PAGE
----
June 25, 2007
We still need a special master for the crime lab

I agree wholeheartedly with Patrick McCann.

When Police Chief Harold Hurtt, Mayor Bill White and Harris County District Attorney Chuck Rosenthal were quoted as agreeing that there needs to be in-depth review of hundreds of criminal convictions based upon the frankly non-existent science practiced at the Houston Police Department lab, they were absolutely right. When they all solemnly intoned that a special master, a "czar," if you will, was not needed despite the recommendations of the former Justice Department official who conducted the lengthy investigation into this horror show, they were flat wrong.

Let's be fair. Chief Hurtt and the mayor were not the ones who caused this mess, and Chuck Rosenthal's office has done a solid job of conducting and helping to retest DNA in many questionable cases. However, together, they certainly outnumber the presence of the Innocence Project (the only ones speaking for the folks who were convicted by the bogus reporting of this lab) on the "Committee of Stakeholders," and frankly, with due respect to those gentlemen, it is not in their own self-interest to conduct this investigation with the vigor it deserves.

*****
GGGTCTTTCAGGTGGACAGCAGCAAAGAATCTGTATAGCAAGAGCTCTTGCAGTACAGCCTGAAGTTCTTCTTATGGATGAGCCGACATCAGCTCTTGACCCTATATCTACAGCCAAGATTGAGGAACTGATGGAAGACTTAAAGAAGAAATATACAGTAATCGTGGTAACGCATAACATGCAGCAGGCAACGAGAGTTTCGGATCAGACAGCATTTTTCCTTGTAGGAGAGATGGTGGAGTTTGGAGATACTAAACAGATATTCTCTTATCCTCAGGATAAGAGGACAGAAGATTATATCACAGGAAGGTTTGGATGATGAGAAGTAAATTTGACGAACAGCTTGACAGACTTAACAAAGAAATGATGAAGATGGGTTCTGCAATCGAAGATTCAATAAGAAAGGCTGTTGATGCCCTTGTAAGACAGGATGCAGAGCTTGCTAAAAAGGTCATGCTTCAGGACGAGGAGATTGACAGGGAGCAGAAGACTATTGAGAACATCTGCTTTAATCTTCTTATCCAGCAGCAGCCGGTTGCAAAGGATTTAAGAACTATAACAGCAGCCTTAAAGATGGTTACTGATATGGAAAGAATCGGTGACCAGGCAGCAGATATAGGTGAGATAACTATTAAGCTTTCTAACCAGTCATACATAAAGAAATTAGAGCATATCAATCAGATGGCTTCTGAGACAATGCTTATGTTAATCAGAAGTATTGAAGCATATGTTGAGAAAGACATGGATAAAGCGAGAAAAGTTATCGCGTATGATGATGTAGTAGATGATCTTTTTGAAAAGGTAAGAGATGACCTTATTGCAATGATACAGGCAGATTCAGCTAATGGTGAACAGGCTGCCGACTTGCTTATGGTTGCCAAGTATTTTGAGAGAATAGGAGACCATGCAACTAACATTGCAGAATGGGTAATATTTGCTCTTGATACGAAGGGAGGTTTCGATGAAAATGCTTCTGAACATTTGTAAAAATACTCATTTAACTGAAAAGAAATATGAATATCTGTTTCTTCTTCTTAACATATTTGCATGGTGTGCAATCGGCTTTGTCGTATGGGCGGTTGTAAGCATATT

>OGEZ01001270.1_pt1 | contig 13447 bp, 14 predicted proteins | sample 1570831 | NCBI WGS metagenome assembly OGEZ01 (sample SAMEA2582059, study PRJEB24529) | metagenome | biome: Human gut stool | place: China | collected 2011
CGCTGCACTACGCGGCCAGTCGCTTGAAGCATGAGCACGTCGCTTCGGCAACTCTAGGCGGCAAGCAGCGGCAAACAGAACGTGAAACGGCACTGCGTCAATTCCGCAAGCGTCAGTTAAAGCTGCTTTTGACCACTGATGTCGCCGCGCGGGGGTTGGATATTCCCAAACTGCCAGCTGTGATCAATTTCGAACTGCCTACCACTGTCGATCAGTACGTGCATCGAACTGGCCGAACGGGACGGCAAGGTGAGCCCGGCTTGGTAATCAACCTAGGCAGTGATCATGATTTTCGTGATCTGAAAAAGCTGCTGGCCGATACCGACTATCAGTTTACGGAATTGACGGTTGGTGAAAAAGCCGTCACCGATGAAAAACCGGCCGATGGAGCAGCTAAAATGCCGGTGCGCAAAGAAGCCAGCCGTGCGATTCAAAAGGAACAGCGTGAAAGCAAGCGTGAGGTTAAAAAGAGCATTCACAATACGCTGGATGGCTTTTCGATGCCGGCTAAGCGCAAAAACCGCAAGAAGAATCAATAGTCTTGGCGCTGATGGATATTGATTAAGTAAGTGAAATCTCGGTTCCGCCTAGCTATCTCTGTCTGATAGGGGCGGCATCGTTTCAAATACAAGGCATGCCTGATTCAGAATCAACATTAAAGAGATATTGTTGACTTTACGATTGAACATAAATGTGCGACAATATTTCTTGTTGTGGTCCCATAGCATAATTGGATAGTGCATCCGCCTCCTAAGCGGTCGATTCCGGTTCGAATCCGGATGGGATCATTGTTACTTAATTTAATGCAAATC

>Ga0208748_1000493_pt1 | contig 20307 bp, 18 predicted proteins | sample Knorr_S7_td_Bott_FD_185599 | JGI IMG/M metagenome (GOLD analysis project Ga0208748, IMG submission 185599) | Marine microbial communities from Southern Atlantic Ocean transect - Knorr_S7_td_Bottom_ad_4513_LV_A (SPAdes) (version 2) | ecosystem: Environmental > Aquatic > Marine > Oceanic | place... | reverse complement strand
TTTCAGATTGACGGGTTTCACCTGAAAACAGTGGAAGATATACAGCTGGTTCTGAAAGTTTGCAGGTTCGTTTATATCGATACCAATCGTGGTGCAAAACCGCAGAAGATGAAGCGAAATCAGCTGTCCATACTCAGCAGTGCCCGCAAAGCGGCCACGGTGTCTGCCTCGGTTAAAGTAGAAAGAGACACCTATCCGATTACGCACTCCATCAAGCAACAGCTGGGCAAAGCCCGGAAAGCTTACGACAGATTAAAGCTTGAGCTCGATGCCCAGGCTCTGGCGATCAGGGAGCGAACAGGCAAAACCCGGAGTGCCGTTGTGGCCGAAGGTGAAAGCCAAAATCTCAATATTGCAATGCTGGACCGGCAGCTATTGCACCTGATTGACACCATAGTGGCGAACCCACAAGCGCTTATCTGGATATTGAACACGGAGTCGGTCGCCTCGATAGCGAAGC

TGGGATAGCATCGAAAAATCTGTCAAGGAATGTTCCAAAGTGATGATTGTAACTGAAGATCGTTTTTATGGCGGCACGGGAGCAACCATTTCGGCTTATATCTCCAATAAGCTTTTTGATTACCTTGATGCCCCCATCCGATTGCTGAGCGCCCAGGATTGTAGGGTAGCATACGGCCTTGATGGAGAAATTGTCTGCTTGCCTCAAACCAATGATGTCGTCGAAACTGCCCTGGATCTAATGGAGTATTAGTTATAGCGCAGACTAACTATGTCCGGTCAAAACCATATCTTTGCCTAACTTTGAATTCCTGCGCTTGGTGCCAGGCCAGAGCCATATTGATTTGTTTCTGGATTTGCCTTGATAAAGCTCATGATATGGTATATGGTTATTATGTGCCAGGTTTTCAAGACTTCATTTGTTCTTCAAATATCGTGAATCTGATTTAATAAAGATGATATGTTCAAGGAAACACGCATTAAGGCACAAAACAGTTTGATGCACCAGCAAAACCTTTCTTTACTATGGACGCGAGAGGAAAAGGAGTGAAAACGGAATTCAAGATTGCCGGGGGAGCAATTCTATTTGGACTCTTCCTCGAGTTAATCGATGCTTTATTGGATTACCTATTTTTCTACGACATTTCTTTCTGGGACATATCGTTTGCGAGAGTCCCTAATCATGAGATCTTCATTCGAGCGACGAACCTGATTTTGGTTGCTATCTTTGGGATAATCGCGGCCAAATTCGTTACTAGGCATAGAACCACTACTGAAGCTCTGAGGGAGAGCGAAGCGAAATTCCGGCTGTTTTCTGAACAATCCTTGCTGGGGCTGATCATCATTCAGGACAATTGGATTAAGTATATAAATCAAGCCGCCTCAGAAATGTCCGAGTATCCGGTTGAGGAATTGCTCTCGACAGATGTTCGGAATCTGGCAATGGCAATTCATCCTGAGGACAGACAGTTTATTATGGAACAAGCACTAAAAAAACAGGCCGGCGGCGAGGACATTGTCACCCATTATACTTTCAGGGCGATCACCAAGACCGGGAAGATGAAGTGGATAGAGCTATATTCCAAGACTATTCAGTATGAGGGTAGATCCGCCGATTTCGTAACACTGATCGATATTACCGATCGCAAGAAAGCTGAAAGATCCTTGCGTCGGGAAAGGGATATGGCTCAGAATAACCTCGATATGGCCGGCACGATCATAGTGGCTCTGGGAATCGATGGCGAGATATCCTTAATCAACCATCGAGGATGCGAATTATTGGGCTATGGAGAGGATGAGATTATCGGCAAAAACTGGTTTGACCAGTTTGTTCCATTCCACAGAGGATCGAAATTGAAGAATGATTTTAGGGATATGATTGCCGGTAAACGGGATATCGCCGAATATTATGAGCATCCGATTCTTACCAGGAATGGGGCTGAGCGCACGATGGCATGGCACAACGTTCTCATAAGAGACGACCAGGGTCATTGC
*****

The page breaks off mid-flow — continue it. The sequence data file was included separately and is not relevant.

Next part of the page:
That's pretty much it in a nutshell. It's almost like appointing a guardian ad litem. It has to be someone's sole purpose to make sure that every reviewable case actually gets fully reviewed. It's the nature of projects that in the absence of a dedicated project manager, things fall by the wayside. It's basically the 80-20 rule - most of the effort goes into the big, obvious wins, and the rest gets dealt with on an as-we-have-time basis, because hey, we got most of it done and I've got other stuff that needs my attention and wasn't this project supposed to have finished by now? Either it's somebody's job or it's nobody's job, and it needs to be somebody's job.

Posted by Charles Kuffner on June 25, 2007 to Crime and Punishment